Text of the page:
Donziger has bemoaned that he would almost certainly be convicted of the criminal contempt charge. That charge is the result of his continued and admitted disobedience of court orders in the civil proceeding before United States District Judge Lewis Kaplan to timely relinquish his contingent fee in the fraudulent Ecuadorian judgment, to stop selling interest in that fee, to turn over his computer, phones and other electronic devices, and to surrender his passport. Donziger has recently petitioned for dismissal of the criminal contempt charge. He invokes this term’s Supreme Court Arthrex ruling. In Arthrex, Administrative Patent Judges (APJs) issued decisions that determined the property rights of citizens. A divided Supreme Court held that that final determinations of rights may only be made by people nominated by the President and confirmed by the Senate. It thus held that the Patent Act should be interpreted to give the Patent and Trademark Office Director discretion to review and overrule decisions by APJs. Donziger claims that the special prosecutor appointed by Judge Kaplan to prosecute Donziger (the local U.S. Attorney’s office had declined to act because “the matter would require resources that we do not readily have available”) is in violation of the ruling in Arthrex. Though some have attacked the constitutionality of special prosecutors, I don’t think Arthrex provides them with additional ammunition. The appointment of a special prosecutor is specifically provided by Federal Rules promulgated by the Supreme Court. Unlike the APJs in Arthrex, the special prosecutor in this case cannot decide Donziger’s rights — she can only argue for an outcome that will be determined by United States District Judge Preska. And all parties agree that Judge Preska is duly appointed under the Constitution.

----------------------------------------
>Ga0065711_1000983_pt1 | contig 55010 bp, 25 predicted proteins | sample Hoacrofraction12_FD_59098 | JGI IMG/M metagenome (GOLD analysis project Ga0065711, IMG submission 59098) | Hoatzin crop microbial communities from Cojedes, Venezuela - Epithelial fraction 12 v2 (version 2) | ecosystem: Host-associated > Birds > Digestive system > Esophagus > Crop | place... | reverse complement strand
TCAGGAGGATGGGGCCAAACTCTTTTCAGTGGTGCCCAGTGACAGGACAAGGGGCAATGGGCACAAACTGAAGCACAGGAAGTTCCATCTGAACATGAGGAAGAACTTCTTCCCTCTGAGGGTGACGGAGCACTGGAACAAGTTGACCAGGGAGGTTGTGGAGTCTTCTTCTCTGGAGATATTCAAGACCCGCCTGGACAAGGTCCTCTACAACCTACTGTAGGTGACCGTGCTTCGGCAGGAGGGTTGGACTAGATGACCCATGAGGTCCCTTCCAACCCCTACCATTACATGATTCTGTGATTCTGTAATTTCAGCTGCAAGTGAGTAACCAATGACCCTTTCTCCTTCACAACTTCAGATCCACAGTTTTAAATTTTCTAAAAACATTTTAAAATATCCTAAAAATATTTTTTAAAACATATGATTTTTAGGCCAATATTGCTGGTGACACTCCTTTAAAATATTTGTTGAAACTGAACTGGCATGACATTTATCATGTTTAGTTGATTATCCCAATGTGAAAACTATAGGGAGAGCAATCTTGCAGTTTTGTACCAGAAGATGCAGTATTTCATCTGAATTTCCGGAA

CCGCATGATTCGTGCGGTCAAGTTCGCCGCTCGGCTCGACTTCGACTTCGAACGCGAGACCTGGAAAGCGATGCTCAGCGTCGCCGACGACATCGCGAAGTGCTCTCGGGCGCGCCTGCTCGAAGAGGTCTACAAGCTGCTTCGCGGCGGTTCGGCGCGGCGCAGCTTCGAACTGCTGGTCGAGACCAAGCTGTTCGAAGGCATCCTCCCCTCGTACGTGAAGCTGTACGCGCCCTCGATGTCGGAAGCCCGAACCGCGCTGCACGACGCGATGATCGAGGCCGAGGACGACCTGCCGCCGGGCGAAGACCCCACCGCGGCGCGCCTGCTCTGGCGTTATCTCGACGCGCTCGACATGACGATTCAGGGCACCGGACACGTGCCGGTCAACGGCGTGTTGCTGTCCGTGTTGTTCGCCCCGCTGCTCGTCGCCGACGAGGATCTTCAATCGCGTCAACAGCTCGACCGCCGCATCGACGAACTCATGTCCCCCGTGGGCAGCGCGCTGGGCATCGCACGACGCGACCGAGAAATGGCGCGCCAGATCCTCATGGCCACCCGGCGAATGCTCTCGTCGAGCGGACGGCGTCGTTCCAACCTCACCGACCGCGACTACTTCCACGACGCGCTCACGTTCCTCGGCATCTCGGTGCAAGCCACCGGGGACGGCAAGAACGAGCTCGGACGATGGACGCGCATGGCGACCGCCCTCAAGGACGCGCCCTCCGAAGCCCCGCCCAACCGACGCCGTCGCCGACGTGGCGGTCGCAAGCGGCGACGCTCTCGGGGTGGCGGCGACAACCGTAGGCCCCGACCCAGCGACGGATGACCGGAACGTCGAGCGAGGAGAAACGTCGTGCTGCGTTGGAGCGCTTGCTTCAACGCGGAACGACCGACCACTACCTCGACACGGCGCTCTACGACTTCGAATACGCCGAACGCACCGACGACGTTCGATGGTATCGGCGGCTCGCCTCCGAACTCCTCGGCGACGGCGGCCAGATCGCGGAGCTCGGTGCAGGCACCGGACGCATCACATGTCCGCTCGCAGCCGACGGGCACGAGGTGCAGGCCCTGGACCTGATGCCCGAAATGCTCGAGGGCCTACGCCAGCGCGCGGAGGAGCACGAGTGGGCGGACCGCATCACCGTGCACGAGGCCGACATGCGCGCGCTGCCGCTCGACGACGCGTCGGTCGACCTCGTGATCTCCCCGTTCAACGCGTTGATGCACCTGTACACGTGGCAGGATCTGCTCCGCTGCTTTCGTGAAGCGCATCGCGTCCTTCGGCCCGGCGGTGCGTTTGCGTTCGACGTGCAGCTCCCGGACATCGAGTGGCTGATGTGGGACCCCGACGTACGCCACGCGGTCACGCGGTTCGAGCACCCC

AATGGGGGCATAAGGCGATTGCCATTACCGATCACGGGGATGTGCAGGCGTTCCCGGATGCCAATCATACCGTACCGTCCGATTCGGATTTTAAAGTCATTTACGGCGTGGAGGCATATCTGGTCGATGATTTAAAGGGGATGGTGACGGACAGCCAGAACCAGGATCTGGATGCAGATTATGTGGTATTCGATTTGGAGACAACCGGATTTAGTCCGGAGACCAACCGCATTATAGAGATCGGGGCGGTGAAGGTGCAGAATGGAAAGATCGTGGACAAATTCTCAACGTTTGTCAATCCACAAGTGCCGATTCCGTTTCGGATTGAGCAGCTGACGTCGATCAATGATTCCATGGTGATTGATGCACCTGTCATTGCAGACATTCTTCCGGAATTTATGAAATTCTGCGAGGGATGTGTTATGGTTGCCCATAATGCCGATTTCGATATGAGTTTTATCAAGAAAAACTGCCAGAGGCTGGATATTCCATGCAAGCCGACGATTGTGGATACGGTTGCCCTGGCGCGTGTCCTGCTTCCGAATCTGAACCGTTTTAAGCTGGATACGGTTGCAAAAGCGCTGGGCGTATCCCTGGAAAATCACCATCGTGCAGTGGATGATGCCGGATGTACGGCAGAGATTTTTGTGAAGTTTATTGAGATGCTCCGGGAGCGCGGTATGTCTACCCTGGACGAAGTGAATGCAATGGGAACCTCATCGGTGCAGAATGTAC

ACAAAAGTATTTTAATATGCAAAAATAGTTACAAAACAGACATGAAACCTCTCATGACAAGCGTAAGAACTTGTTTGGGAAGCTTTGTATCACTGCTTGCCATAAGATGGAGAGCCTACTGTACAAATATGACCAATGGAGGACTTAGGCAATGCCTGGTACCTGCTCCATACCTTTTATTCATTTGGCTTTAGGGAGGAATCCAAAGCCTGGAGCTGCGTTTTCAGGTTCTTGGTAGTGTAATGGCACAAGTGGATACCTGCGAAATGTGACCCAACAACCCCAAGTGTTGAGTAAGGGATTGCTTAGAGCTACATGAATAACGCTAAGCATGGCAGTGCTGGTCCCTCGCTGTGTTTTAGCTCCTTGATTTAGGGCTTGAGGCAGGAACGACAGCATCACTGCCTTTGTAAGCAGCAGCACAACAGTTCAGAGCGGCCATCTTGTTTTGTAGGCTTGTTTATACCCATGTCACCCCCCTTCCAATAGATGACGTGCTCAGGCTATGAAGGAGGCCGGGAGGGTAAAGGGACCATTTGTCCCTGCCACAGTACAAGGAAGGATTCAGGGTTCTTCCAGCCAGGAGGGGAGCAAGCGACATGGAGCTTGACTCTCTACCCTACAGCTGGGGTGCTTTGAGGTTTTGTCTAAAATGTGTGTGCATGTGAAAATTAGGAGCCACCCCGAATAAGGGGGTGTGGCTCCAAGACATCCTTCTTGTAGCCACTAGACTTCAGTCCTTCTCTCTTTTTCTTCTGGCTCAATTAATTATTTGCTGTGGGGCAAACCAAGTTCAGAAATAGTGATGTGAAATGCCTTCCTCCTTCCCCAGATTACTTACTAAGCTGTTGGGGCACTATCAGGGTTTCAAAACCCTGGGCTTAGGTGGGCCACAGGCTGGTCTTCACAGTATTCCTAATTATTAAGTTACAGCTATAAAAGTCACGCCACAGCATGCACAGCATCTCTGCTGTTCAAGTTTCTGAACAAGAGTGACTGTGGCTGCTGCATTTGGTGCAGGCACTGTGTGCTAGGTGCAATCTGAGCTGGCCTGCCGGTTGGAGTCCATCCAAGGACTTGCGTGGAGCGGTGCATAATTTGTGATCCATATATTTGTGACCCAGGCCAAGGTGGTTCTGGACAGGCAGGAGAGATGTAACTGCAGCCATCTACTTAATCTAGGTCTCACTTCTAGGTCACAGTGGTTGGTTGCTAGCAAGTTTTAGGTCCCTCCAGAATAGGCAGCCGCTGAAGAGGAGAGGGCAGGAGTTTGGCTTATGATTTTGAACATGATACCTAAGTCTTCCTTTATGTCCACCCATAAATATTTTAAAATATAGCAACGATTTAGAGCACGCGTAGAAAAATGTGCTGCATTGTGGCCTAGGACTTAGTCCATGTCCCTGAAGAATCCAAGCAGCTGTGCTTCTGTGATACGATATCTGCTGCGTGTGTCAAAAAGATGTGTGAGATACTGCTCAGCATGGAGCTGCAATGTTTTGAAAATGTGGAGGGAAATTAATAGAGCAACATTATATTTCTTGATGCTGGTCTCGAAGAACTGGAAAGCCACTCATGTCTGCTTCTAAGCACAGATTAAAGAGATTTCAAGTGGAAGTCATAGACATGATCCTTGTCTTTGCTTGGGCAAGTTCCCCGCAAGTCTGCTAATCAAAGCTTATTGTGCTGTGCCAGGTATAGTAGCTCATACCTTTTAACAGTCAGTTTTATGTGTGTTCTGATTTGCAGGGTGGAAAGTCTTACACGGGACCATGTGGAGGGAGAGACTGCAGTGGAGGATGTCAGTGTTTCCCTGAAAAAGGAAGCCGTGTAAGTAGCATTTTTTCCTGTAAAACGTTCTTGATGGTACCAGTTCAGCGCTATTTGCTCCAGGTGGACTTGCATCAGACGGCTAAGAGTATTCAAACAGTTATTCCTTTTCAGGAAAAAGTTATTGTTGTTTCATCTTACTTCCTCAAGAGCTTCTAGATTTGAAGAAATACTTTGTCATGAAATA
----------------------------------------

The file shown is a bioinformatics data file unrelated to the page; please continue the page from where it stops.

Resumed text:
The term “Hail Mary Pass” became a metaphor for a desperate move when Dallas Cowboys quarterback Roger Staubach (a Roman Catholic) revealed that as he threw his game-winning touchdown pass to Drew Pearson on December 28, 1975 against the Minnesota Vikings, "I closed my eyes and said a Hail Mary." I expect Steven Donziger’s latest Hail Mary Pass will have less success than Mr. Staubach’s. In any case, here’s hoping Michael Milken’s example will one day rub off on Mr. Donziger.